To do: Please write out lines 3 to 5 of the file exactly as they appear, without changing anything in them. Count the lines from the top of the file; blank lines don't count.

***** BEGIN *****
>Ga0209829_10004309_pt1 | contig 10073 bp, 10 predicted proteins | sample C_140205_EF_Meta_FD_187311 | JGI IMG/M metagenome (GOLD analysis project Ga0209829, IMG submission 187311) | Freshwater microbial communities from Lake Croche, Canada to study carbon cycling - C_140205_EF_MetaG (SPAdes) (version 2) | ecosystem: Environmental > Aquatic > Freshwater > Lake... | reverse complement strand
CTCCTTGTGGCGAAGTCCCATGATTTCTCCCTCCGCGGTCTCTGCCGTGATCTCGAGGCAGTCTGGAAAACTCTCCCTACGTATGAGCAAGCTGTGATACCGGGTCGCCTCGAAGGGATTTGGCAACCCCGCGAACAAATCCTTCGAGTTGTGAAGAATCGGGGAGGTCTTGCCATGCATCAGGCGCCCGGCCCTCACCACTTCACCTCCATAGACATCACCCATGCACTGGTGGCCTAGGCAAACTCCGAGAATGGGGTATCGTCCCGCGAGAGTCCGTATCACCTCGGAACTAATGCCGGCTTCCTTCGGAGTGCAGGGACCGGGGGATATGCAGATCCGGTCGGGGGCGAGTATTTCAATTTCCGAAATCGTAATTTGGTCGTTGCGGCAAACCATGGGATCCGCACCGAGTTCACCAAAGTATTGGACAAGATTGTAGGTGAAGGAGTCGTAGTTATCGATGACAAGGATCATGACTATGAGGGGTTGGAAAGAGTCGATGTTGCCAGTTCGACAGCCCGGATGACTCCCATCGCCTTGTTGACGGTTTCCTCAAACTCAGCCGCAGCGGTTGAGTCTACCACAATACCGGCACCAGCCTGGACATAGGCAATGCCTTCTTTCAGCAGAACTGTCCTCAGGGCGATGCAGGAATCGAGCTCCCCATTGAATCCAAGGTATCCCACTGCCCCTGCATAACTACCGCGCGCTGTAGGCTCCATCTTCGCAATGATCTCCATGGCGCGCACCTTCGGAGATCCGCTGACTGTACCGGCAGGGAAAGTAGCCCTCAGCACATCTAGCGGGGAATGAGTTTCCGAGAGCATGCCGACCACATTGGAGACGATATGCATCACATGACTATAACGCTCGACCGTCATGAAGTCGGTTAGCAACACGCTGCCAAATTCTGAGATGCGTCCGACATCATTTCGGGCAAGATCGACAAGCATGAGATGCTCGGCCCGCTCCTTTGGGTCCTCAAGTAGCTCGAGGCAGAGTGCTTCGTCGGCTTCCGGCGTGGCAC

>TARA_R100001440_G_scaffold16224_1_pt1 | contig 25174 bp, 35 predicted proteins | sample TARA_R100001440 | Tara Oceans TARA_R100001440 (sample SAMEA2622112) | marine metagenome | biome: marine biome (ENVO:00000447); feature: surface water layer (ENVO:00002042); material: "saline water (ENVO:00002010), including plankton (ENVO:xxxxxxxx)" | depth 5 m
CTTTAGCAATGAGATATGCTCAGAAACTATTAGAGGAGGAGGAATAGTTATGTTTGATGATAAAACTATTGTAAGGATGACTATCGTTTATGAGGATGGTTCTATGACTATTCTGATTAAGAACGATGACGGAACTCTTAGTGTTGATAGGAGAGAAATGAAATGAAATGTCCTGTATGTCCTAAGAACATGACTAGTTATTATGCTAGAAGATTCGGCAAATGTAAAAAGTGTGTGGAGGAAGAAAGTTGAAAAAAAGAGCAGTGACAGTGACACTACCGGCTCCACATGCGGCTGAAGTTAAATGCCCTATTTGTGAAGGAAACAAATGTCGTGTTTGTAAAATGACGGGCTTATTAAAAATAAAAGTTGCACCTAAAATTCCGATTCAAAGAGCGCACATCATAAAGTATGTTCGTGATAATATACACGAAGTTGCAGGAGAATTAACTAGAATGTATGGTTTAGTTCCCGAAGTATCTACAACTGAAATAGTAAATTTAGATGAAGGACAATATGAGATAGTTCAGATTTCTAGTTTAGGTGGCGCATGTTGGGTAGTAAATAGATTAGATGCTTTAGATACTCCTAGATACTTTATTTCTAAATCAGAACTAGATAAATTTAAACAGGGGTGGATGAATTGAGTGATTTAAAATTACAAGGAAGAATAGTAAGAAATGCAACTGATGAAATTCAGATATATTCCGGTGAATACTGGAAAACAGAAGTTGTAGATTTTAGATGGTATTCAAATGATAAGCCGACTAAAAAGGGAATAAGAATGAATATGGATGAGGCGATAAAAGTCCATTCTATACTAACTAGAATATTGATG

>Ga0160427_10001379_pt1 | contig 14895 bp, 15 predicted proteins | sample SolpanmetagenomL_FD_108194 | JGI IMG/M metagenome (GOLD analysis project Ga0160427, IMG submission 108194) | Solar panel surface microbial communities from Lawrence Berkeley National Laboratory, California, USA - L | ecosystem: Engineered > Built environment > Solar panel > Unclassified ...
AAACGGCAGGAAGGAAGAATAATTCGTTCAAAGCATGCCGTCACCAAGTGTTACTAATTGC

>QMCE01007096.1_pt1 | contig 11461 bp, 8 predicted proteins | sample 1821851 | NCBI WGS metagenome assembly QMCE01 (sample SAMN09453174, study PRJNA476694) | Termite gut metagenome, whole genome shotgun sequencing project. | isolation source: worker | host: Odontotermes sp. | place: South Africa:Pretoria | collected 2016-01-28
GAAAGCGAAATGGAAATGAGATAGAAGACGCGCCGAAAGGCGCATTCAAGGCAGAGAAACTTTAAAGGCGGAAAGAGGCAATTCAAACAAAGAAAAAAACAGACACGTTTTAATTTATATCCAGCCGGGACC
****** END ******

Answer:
>TARA_R100001440_G_scaffold16224_1_pt1 | contig 25174 bp, 35 predicted proteins | sample TARA_R100001440 | Tara Oceans TARA_R100001440 (sample SAMEA2622112) | marine metagenome | biome: marine biome (ENVO:00000447); feature: surface water layer (ENVO:00002042); material: "saline water (ENVO:00002010), including plankton (ENVO:xxxxxxxx)" | depth 5 m
CTTTAGCAATGAGATATGCTCAGAAACTATTAGAGGAGGAGGAATAGTTATGTTTGATGATAAAACTATTGTAAGGATGACTATCGTTTATGAGGATGGTTCTATGACTATTCTGATTAAGAACGATGACGGAACTCTTAGTGTTGATAGGAGAGAAATGAAATGAAATGTCCTGTATGTCCTAAGAACATGACTAGTTATTATGCTAGAAGATTCGGCAAATGTAAAAAGTGTGTGGAGGAAGAAAGTTGAAAAAAAGAGCAGTGACAGTGACACTACCGGCTCCACATGCGGCTGAAGTTAAATGCCCTATTTGTGAAGGAAACAAATGTCGTGTTTGTAAAATGACGGGCTTATTAAAAATAAAAGTTGCACCTAAAATTCCGATTCAAAGAGCGCACATCATAAAGTATGTTCGTGATAATATACACGAAGTTGCAGGAGAATTAACTAGAATGTATGGTTTAGTTCCCGAAGTATCTACAACTGAAATAGTAAATTTAGATGAAGGACAATATGAGATAGTTCAGATTTCTAGTTTAGGTGGCGCATGTTGGGTAGTAAATAGATTAGATGCTTTAGATACTCCTAGATACTTTATTTCTAAATCAGAACTAGATAAATTTAAACAGGGGTGGATGAATTGAGTGATTTAAAATTACAAGGAAGAATAGTAAGAAATGCAACTGATGAAATTCAGATATATTCCGGTGAATACTGGAAAACAGAAGTTGTAGATTTTAGATGGTATTCAAATGATAAGCCGACTAAAAAGGGAATAAGAATGAATATGGATGAGGCGATAAAAGTCCATTCTATACTAACTAGAATATTGATG

>Ga0160427_10001379_pt1 | contig 14895 bp, 15 predicted proteins | sample SolpanmetagenomL_FD_108194 | JGI IMG/M metagenome (GOLD analysis project Ga0160427, IMG submission 108194) | Solar panel surface microbial communities from Lawrence Berkeley National Laboratory, California, USA - L | ecosystem: Engineered > Built environment > Solar panel > Unclassified ...